By Soraya Al-Ghussein and Hannah Patchett
BETHLEHEM (Ma'an) -- A man pleaded guilty to murdering his wife on Thursday in a case that sparked outrage and prompted a presidential inquiry into institutional failures to protect victims of domestic violence.
The prosecutor charged Shadi Ubeidallah, 33, with fatally slashing the throat of his estranged wife Nancy Zaboun outside her workplace, a shop in Bethlehem's Old City, on July 30.
Zaboun, 29, was killed half an hour after attending a court hearing with Ubeidallah to decide custody for their children, aged 3, 6, and 8. An autopsy revealed she suffered 13 stab wounds in the attack.
Although Ubeidallah pleaded guilty to first-degree murder, he told the court that "it's not all true," without elaborating. The judge postponed the trial to Feb. 21 to allow the defense to call witnesses.
The night before her death, Zaboun told police Ubeidallah had attacked her at her workplace and threatened to kill her.
Zaboun had repeatedly complained of domestic violence to police, the Ministry of Social Affairs and three women's organizations but Ubeidallah, a former police officer, was arrested for the first time at the scene of her murder.
The public nature of Zaboun’s killing provoked outrage and demonstrations. President Mahmoud Abbas responded by forming a committee which, in October, criticized police and women's institutions for failing to protect Zaboun.
"The police must work with complaints in a swift and serious manner, and follow all legal steps required of them by the law," the committee recommended in a confidential 40-page report seen by Ma'an.
Zaboun started divorce proceedings, a lengthy process in Palestinian courts, on June 26. The judge in the case postponed two hearings because Zaboun's lawyer, provided by the Mehwar center for women, was not licensed to practice law in the Palestinian religious court that deals with divorce.
The Ministry of Social Affairs twice referred Zaboun to women's organizations, finally to a counseling center run by Khawla al-Azraq, a women's rights activist, on June 27.
The ministry passed responsibility to the center "because they didn't work seriously with these cases, because they didn't have a clear plan to deal with such cases," al-Azraq told Ma'an. "They don't like to hear these words but this is the fact."
Zaboun told al-Azraq that Ubeidallah had beaten her since their wedding day 10 years earlier; she spent the first 10 days of married life in hospital.
In an interview, al-Azraq criticized the police, noting that Zaboun had presented them with medical reports detailing broken bones, cigarette burns and strangulation attempts.
"This man, he tortured her and he hit her all the time. Even he broke her arm sometimes, and there were signs on her body. And he also tortured the children, not only Nancy. But they never arrested him. He never went to jail," al-Azraq said.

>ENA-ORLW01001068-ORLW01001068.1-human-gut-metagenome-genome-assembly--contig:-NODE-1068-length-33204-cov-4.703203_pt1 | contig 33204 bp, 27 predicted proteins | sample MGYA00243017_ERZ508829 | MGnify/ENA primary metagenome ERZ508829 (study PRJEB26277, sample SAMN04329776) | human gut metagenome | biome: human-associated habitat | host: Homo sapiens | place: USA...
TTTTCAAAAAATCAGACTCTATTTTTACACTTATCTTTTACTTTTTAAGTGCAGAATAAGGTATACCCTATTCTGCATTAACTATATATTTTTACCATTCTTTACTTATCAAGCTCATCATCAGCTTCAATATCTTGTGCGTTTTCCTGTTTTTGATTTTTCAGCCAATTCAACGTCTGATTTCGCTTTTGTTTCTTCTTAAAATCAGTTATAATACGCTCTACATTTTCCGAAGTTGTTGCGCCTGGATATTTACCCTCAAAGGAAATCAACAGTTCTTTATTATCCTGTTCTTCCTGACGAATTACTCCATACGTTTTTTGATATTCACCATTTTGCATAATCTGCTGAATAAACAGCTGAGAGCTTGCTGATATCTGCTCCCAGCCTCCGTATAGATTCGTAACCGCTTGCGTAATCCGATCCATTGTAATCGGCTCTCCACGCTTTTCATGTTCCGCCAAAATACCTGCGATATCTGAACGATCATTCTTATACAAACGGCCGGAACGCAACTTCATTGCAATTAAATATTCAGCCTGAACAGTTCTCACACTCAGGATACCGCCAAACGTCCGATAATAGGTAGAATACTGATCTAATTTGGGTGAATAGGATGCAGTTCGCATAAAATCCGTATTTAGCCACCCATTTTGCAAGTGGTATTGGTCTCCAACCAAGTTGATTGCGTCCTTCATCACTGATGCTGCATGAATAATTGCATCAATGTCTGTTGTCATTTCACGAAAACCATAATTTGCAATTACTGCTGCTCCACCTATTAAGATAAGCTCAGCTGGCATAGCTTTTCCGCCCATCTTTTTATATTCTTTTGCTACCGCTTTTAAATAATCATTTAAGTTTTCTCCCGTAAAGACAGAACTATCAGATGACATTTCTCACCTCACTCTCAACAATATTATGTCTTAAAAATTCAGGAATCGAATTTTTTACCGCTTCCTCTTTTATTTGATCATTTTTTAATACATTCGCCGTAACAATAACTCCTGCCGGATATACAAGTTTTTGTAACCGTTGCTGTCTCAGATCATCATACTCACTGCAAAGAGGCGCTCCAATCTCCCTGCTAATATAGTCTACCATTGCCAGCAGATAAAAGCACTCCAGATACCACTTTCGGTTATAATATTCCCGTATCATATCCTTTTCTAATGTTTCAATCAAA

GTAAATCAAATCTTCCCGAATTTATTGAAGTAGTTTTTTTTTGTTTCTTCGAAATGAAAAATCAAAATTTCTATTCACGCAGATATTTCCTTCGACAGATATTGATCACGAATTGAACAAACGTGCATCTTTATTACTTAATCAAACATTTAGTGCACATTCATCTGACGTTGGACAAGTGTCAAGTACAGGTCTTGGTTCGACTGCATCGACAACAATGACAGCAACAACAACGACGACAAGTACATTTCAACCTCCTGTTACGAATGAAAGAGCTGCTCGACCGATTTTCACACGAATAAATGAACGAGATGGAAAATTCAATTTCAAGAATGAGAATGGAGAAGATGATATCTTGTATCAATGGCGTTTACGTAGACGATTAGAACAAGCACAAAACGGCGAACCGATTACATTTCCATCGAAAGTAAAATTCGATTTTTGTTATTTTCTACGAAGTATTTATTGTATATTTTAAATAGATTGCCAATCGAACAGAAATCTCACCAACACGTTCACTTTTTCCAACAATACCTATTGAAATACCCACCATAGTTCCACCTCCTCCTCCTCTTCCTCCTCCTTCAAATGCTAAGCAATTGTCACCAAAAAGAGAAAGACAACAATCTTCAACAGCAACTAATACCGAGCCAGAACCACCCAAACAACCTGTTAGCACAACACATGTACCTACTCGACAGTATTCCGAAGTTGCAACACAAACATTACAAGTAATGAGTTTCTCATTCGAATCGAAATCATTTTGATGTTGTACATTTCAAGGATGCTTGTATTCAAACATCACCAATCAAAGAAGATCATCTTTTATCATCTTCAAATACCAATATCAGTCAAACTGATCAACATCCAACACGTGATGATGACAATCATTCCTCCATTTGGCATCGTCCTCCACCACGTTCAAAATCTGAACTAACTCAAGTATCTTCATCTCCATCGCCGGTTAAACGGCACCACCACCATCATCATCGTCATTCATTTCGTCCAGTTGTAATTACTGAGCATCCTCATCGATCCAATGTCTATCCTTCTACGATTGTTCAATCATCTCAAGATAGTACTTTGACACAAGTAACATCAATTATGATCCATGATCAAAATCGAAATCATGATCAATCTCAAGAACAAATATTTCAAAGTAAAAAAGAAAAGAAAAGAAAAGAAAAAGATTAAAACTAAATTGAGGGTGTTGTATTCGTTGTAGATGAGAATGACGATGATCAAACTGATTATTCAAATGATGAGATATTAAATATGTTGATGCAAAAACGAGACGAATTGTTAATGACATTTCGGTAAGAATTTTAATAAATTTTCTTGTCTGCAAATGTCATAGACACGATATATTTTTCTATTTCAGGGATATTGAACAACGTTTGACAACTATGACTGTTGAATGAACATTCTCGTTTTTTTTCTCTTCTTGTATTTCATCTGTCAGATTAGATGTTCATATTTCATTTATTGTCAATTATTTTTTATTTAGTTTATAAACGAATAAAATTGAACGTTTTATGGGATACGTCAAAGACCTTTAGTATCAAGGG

The inquiry found that only one of Zaboun's five complaints was transferred to the public prosecution. It was never pursued.
Instead, police asked Ubeidallah to sign "pledges" not to attack Zaboun again, most recently the night before she was killed.
Police often ask men to sign "pledges" in cases of domestic violence, a practice the minister of women's affairs says should be scrapped.
"One day a pledge is signed, the next day something else happens. This is clearly flawed and needs to be stopped because it can sometimes lead to further killings of women," Rabiha Diab told Ma’an.
Ministry of Interior official Haitham Arrar says police must be trained not to seek compromises in cases of domestic abuse.
"When a woman goes to the police station to complain about violence, the police think of culture and not the law and try to make some kind of compromise between the woman and the abuser," said Arrar, who heads the ministry's human rights and democracy unit.
"Mostly these compromises are promises but he will do a different thing," she said.
Despite these concerns, the Palestinian Authority is showing no signs of change: The president's legal adviser says "pledges" encourage reconciliation between spouses.
"This is what the police do, they reconcile social disputes. In (Zaboun's) case, there was a murder but in the majority of cases the outcome was positive," Hassan al-Ouri, the legal adviser, told Ma'an. Domestic violence "was present from the time of Adam and will be around until the Day of Judgment."
In an interview at the president's compound in Ramallah, al-Ouri spoke of "instances where a husband hits a wife but he really, truly loves her and they continue the rest of their lives together until they die."'Silent violence'
Nearly 90 percent of married women in the West Bank say they have been sexually abused by their husbands, and 78.6 percent say they have been physically abused, according to a 2011 survey.
Police records show that 339 women reported domestic physical assaults in the West Bank between January and June but Arrar, the interior ministry official, says the real figure is likely to be higher.
"I think the number of women living under domestic violence is more than official statistics available: this is a silent violence," she said.
Zaboun was unusual: Just 1.2 percent of abused women in the West Bank go to the police, according to the 2011 survey, which was conducted by the Palestinian Central Bureau of Statistics.
"She dreamed to have a small house, to live with her children and to find work. And she said, 'just help me in this to live with my children,'" al-Azraq says. "She was dreaming about life."